I've had some enforced low-tech time recently, in which I've had a chance to read my recently purchased copy of Raymond Chen's book, The Old New Thing. It's a very cool book, and I recommend it to anyone interested in stories about internals and oddities about Windows, from someone who's worked in Windows development since the Norman Invasion. Raymond also has a very good writing style that makes the book (as well as his blog) fun to read.
Some things in the book have given me ideas for things to write about here, and I'll do that occasionally, as the mood strikes. For this first, I take off from a chapter about polling, which is based on this blog entry:
A program should not poll as a matter of course. Doing so can have serious consequences on system performance. It's like checking your watch every minute to see if it's 3 o'clock yet instead of just setting an alarm.
“Polling”, of course, is a technique by which a computer program periodically checks the status of something to see if it has changed since the last time the program checked. Perhaps the most obvious example of this to the average user is when an email program such as Outlook Express checks to see whether you have new mail.
When a program polls, it checks at some pre-defined interval; sometimes that interval is fixed in the program, and sometimes you can change it by setting an option. The “check for new mail” interval is usually an option. But what to set it to? One mathematical aspect of polling is that, assuming that mail is equally likely to arrive at any particular instant, the average time between actual arrival and the next poll is half the polling interval. So if you set the program to check once an hour, on average mail will be in your inbox for 30 minutes before you're aware of it. You can have it check once a minute, so you'll only have to wait 30 seconds on average (and never more than a minute)... but do you really need to know about new email that quickly? And if you normally receive one email message every couple of hours, checking that frequently would mean that your computer, your network, and your email server are spending a lot of time checking for new mail when it's very unlikely that there's any there.
A better solution would be for something to tell your mail program when there's new mail, so it can go retrieve it without having to poll, and you'll find out about it immediately, without having to wait. Most people who use mail programs like Outlook Express use a standard protocol called POP (Post Office Protocol) to get their mail. Programs that use POP have to poll for mail, because there's no way for them to be told about it. IMAP (Internet Message Access Protocol) has an optional feature, which Outlook Express supports, that allows a mail server that also supports the feature to tell the email program when new mail is available. That's great, but most people don't use mail servers that support IMAP.
Without that, what are the consequences? Well, as Raymond points out, there are two main issues with polling. The obvious one is the waste of computer time and network bandwidth to do the polling. For some applications that's a serious problem, and it would certainly be a problem for a mail server that has 10,000 active users logged in if all of them polled once a minute! But the second issue is one that would be more apparent to you: your email program would always have to be occupying active memory in your computer. As soon as the operating system was ready to page it out — that is, decide that you haven't used it for a while, so it could be moved aside to make room for the programs you're actively using — it would wake up and look for new mail, and would have to stay in active memory.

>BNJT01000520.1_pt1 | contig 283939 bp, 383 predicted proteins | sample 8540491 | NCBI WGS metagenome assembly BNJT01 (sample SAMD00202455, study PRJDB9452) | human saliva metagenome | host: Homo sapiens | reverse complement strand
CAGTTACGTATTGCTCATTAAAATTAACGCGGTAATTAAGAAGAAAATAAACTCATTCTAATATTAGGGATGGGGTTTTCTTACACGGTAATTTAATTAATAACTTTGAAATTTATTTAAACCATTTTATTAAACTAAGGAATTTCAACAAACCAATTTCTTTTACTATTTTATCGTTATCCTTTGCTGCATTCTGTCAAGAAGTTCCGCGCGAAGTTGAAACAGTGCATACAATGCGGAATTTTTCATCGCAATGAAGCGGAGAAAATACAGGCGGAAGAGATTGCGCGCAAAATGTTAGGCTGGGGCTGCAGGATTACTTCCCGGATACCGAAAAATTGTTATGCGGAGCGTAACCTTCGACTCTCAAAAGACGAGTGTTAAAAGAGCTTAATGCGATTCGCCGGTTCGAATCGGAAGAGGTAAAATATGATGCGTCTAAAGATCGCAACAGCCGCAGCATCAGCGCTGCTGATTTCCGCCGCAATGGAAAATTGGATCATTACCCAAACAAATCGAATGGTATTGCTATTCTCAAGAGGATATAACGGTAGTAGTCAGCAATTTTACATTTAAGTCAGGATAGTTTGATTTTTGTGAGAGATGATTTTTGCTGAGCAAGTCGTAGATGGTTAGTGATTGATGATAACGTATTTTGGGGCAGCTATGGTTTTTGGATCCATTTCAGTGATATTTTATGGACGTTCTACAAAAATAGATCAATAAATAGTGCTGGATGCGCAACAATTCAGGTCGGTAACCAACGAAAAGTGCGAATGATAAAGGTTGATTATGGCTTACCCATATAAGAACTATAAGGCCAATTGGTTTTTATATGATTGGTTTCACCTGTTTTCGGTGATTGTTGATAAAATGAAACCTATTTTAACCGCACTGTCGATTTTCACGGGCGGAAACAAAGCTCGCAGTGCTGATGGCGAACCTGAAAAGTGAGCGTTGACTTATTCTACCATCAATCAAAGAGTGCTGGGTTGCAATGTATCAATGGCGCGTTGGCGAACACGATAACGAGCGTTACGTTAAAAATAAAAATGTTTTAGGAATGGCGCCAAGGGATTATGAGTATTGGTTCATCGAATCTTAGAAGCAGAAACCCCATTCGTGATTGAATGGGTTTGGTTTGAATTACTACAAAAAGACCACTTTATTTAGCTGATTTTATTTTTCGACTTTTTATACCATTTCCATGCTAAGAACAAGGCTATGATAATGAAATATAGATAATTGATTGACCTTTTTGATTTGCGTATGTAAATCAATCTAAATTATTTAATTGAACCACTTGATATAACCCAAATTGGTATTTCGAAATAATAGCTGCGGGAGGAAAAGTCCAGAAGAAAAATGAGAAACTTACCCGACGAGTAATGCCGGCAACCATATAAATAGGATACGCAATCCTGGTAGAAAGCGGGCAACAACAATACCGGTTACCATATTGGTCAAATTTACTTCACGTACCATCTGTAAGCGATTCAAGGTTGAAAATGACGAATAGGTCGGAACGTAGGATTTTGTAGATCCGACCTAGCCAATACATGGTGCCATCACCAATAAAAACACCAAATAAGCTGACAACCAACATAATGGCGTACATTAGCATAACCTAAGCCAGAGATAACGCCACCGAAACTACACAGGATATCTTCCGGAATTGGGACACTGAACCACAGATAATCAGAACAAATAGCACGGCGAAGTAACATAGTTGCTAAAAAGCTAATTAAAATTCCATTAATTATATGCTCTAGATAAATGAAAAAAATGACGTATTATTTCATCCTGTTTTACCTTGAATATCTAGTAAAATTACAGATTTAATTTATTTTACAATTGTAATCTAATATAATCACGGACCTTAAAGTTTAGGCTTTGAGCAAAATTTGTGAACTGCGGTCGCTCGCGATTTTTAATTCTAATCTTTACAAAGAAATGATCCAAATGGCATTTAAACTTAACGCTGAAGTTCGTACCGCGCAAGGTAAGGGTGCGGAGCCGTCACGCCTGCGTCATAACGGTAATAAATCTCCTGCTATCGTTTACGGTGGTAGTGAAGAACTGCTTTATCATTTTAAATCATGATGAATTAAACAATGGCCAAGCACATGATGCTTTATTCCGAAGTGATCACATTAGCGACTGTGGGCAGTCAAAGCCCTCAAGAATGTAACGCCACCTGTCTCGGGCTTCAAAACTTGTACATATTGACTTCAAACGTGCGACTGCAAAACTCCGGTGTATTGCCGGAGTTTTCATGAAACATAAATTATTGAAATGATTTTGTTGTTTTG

That can have a severe effect on your computer's performance. Even worse is the case where it actually does get paged out, and then is quickly paged back in when it wants to poll. Your system can wind up spending more time paging your programs in and out than it does doing real work, a condition called thrashing.
Then, too, while the once-a-minute polling that your email program might do can put a nasty load on the mail server when aggregated over many thousands of users, there are instances of polling that can have a more obvious effect on your own computer. Suppose, for instance, to accomplish that once-a-minute poll your program did something like this pseudo-code:
loop: get current timeThat'd be quite horrible: your computer would spend most of its time polling the clock to see if it's time to poll the mail server (note that there's no “wait a bit” in that loop). Quite a waste, and, trust me on this, you would really notice how slowly your computer responded while that was happening. Happily, there are ways, in all modern computer systems and programming languages, to have the clock tell the program when a certain time has passed, so it doesn't have to keep checking.
compare with time of last email check
if less than one minute, go to “loop”
else go to “check for new mail”
And that's the correct answer to polling, as Raymond says. Protocols and interfaces should be set up to provide notifications when things that you otherwise might poll for have changed, and programs should use those mechanisms instead of polling. Of course, this is a problem for protocols (such as POP, noted above) that do not have those sorts of mechanisms built into them.
This leads into a general talk about paging, locality of reference, and thrashing, and also to one about protocols vs interfaces. But this entry's getting long, so I'll save those for other days.